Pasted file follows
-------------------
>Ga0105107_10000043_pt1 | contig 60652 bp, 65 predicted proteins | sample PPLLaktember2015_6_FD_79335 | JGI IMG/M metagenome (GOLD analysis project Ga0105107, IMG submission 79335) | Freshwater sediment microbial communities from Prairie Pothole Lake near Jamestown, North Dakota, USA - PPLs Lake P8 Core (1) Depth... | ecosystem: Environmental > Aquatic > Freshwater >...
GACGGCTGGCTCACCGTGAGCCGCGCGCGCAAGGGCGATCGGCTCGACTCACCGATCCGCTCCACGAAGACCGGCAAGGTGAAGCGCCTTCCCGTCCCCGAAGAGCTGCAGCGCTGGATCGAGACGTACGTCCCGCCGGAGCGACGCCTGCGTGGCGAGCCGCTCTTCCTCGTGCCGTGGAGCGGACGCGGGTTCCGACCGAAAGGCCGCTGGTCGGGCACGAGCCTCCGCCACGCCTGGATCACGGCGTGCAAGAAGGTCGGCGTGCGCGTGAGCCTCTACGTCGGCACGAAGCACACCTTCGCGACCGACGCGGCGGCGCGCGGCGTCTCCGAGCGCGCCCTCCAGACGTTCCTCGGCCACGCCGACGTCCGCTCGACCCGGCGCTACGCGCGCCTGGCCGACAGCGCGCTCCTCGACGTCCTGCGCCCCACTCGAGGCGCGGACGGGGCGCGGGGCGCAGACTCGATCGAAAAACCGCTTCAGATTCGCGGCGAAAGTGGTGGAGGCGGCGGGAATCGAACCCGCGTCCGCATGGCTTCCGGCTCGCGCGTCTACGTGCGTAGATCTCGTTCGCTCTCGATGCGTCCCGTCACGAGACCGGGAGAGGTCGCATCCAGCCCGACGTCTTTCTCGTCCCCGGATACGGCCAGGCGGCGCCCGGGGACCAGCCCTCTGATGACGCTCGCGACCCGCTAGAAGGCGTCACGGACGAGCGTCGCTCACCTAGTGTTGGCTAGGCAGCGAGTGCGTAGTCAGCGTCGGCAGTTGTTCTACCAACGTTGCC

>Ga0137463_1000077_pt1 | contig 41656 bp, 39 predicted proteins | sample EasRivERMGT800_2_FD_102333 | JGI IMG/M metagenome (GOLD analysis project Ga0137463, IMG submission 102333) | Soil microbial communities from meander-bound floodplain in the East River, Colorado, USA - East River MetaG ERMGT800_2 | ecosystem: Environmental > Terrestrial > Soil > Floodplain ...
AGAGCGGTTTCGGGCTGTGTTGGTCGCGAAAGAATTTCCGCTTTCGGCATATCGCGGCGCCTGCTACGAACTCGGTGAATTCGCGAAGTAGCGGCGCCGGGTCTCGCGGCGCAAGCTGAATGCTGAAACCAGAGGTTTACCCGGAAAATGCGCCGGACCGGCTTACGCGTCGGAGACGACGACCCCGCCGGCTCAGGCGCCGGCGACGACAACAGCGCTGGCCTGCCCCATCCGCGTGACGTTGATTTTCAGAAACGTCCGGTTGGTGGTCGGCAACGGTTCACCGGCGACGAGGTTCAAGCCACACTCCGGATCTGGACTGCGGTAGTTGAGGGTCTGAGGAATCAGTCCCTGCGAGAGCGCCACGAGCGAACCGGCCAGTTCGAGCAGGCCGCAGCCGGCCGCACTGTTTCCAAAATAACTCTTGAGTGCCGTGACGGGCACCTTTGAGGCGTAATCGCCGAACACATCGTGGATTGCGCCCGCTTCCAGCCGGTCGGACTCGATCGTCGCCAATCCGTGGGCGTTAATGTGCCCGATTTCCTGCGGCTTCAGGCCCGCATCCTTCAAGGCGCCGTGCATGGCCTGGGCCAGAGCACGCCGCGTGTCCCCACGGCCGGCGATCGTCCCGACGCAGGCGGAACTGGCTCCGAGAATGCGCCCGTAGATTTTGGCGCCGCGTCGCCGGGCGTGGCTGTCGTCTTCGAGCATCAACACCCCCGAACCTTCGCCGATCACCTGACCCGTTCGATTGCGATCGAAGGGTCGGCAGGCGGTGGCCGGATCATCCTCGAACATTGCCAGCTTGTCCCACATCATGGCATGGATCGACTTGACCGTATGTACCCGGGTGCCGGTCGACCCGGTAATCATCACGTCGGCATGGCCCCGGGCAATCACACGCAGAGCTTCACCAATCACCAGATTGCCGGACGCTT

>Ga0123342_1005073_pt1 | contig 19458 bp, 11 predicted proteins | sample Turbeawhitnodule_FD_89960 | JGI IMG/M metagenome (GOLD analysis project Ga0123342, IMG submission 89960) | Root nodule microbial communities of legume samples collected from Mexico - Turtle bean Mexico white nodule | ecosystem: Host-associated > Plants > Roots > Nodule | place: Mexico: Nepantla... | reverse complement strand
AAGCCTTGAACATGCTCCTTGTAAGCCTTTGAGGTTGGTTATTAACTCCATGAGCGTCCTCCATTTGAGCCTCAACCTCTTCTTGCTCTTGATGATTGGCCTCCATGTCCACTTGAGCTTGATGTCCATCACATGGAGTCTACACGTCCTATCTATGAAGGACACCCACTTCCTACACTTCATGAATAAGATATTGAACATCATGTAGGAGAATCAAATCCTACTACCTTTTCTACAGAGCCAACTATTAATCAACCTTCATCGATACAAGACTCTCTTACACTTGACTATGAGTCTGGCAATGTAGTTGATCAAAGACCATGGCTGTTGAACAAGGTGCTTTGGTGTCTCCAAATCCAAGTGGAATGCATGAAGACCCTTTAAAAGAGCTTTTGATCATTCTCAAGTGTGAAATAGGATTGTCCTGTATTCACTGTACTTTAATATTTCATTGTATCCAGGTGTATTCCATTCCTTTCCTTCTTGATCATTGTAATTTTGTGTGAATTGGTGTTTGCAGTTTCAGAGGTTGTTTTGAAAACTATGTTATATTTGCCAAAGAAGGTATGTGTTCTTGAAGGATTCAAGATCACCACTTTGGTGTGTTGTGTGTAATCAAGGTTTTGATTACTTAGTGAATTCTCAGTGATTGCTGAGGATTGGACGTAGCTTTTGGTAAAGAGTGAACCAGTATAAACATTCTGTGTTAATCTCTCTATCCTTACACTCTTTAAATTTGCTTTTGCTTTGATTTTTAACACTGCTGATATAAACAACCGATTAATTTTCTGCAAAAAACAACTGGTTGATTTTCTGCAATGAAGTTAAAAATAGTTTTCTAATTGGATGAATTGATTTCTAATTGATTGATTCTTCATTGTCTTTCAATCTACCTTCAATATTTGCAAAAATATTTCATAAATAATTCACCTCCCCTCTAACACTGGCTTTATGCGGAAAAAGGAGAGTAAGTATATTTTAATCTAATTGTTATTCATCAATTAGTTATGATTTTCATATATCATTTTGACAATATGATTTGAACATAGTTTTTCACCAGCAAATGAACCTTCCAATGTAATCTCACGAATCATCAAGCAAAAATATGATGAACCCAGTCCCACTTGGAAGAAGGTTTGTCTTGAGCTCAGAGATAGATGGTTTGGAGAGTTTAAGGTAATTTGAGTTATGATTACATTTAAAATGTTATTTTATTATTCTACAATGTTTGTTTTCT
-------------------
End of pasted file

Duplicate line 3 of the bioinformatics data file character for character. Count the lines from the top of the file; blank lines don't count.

>Ga0137463_1000077_pt1 | contig 41656 bp, 39 predicted proteins | sample EasRivERMGT800_2_FD_102333 | JGI IMG/M metagenome (GOLD analysis project Ga0137463, IMG submission 102333) | Soil microbial communities from meander-bound floodplain in the East River, Colorado, USA - East River MetaG ERMGT800_2 | ecosystem: Environmental > Terrestrial > Soil > Floodplain ...